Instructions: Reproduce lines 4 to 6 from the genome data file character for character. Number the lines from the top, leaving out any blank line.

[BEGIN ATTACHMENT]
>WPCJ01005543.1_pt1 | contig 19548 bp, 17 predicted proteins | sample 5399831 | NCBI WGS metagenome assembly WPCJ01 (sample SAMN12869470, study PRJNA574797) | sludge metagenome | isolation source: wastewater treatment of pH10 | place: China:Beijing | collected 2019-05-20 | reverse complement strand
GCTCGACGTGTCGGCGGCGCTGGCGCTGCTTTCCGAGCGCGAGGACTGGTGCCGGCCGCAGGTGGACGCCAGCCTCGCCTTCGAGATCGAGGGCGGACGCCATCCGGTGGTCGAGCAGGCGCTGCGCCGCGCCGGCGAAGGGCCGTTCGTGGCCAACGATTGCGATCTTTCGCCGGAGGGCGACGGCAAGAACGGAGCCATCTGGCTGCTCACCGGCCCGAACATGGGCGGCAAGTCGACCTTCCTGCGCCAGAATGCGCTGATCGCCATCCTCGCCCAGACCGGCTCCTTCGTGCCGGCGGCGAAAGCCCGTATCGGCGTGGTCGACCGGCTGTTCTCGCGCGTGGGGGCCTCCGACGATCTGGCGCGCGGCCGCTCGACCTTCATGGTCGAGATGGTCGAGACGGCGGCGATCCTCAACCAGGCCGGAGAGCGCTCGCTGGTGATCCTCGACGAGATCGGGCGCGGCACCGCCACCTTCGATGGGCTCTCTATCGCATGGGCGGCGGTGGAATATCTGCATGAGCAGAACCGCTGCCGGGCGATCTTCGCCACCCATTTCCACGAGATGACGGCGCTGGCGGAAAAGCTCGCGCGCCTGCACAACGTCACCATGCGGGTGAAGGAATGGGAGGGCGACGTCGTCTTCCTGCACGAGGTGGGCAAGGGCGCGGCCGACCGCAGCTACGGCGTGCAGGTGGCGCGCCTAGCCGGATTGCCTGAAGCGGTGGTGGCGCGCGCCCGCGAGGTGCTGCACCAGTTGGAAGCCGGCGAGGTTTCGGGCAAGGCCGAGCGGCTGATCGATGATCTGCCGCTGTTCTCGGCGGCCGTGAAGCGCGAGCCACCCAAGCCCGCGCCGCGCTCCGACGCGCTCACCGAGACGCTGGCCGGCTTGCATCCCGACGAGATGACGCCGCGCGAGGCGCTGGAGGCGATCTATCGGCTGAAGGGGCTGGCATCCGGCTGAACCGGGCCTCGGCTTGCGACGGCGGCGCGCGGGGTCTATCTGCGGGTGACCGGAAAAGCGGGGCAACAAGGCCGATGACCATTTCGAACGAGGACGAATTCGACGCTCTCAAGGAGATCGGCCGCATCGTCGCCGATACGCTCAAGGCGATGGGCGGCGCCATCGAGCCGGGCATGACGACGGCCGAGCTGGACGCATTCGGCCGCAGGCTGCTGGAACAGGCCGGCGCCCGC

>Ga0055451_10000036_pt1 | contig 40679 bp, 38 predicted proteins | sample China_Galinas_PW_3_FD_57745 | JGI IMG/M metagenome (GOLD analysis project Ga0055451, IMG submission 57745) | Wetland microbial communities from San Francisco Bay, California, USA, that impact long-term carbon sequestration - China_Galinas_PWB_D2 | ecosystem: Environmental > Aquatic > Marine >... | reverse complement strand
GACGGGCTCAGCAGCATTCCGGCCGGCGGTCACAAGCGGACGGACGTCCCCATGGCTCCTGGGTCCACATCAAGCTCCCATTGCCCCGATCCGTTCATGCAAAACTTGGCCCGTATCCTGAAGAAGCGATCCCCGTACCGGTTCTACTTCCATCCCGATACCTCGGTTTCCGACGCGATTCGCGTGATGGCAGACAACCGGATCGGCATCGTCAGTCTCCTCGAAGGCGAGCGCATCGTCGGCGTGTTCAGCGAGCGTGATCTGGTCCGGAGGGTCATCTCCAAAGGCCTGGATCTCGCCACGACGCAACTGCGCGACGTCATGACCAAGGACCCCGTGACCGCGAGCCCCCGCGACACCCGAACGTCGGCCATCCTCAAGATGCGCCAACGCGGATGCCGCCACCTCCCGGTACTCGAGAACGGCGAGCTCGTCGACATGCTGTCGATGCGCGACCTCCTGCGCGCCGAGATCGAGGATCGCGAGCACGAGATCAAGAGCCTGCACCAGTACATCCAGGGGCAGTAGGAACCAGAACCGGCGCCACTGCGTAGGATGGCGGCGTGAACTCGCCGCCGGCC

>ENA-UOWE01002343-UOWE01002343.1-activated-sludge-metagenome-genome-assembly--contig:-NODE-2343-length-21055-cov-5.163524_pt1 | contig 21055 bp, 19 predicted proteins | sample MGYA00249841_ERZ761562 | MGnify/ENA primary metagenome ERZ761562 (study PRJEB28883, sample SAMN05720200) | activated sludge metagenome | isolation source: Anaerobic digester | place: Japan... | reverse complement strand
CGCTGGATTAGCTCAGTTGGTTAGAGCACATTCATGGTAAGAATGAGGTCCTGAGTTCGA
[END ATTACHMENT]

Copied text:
GACGGGCTCAGCAGCATTCCGGCCGGCGGTCACAAGCGGACGGACGTCCCCATGGCTCCTGGGTCCACATCAAGCTCCCATTGCCCCGATCCGTTCATGCAAAACTTGGCCCGTATCCTGAAGAAGCGATCCCCGTACCGGTTCTACTTCCATCCCGATACCTCGGTTTCCGACGCGATTCGCGTGATGGCAGACAACCGGATCGGCATCGTCAGTCTCCTCGAAGGCGAGCGCATCGTCGGCGTGTTCAGCGAGCGTGATCTGGTCCGGAGGGTCATCTCCAAAGGCCTGGATCTCGCCACGACGCAACTGCGCGACGTCATGACCAAGGACCCCGTGACCGCGAGCCCCCGCGACACCCGAACGTCGGCCATCCTCAAGATGCGCCAACGCGGATGCCGCCACCTCCCGGTACTCGAGAACGGCGAGCTCGTCGACATGCTGTCGATGCGCGACCTCCTGCGCGCCGAGATCGAGGATCGCGAGCACGAGATCAAGAGCCTGCACCAGTACATCCAGGGGCAGTAGGAACCAGAACCGGCGCCACTGCGTAGGATGGCGGCGTGAACTCGCCGCCGGCC

>ENA-UOWE01002343-UOWE01002343.1-activated-sludge-metagenome-genome-assembly--contig:-NODE-2343-length-21055-cov-5.163524_pt1 | contig 21055 bp, 19 predicted proteins | sample MGYA00249841_ERZ761562 | MGnify/ENA primary metagenome ERZ761562 (study PRJEB28883, sample SAMN05720200) | activated sludge metagenome | isolation source: Anaerobic digester | place: Japan... | reverse complement strand
CGCTGGATTAGCTCAGTTGGTTAGAGCACATTCATGGTAAGAATGAGGTCCTGAGTTCGA